European Union nations screen less than half the recommended number of people for common cancers and the number of deaths is set to rise unless action is taken, the EU's executive body warned Thursday.
EU countries committed in 2003 to ensuring proper breast, cervical and colorectal cancer screening but are falling well short of their aims, the European Commission said in a statement.
Cancer is the second most common cause of death in Europe, and the three types kill almost one in three women who contract cancers, and 11 percent of men who get the disease, according to a commission report.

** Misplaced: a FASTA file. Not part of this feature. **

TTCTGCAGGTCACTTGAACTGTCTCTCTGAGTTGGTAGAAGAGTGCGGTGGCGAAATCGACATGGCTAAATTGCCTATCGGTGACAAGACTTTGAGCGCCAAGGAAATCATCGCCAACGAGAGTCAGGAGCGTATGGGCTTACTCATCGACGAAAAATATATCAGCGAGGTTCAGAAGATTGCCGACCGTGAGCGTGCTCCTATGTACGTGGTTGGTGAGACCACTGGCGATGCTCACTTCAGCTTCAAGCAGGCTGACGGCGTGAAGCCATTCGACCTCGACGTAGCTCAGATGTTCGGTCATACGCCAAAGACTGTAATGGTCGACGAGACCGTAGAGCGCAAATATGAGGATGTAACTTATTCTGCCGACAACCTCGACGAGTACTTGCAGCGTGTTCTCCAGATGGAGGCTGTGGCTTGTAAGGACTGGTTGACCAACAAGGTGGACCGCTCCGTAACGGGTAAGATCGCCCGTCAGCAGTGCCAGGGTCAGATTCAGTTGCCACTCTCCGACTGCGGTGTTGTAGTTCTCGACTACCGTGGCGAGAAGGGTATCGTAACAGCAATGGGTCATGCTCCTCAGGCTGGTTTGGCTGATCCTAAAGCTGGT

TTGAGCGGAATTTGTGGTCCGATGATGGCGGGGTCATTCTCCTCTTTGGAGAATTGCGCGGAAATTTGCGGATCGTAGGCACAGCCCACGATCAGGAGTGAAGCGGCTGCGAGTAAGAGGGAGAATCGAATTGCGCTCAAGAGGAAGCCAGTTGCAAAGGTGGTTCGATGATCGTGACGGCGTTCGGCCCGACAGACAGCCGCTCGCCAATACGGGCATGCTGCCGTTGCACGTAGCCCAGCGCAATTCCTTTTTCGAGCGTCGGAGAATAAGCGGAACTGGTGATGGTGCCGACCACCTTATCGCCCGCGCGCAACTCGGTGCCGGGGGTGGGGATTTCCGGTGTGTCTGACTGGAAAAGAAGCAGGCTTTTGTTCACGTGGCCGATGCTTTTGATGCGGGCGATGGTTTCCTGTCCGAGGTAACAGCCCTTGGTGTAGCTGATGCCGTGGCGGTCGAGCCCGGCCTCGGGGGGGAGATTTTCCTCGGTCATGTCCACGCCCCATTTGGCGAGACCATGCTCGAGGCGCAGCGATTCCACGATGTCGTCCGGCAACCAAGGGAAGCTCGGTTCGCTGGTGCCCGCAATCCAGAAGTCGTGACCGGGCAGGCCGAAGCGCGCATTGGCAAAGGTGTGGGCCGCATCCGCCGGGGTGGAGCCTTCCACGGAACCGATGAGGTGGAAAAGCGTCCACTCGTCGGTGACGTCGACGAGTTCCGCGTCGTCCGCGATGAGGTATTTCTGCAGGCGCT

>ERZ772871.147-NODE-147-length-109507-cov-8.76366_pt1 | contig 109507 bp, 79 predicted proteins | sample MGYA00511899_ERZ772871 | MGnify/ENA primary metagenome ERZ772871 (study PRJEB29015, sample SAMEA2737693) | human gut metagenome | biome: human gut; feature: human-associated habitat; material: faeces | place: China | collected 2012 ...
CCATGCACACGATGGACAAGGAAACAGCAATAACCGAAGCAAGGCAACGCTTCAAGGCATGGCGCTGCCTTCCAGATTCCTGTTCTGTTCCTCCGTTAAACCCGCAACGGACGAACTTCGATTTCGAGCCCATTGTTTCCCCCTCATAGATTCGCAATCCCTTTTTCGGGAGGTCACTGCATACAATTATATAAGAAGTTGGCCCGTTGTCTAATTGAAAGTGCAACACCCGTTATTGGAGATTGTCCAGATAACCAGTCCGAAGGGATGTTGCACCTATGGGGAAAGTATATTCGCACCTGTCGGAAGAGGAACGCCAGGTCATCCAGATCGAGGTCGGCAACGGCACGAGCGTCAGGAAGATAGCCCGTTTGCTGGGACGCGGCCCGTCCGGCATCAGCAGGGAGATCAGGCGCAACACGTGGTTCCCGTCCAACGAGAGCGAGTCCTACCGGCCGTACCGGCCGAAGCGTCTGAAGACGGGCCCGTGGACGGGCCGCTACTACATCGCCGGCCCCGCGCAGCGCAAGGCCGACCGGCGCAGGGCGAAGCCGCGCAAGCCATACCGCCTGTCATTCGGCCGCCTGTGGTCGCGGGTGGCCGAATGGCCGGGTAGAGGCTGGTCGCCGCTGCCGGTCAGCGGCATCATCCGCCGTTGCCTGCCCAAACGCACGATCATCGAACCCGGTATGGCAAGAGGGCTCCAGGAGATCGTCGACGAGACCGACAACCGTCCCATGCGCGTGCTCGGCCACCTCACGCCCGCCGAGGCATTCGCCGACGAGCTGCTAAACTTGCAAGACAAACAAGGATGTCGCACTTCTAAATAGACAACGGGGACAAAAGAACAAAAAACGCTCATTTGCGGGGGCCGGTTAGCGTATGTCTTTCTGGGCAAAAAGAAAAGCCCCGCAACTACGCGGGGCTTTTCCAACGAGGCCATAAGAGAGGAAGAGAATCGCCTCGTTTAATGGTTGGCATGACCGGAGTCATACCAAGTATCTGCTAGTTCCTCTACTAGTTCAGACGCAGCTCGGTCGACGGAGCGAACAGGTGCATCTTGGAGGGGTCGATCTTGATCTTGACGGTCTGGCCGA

The numbers are set to rise given the EU's gradually ageing population.
"Investing in cancer screening programmes will pay long-term dividends, as prevention is the most efficient and cost-effective way to minimise the European burden of cancer," said EU Health Commissioner Androulla Vassiliou.
The report found that 22 of the 27 EU member nations are running or setting up population based screening plans for breast cancer, only 15 for cervical cancer, and just 12 for colorectal cancer.
To meet the targets set five years ago, the countries would have to conduct 125 million screenings, more than double the number currently being carried out.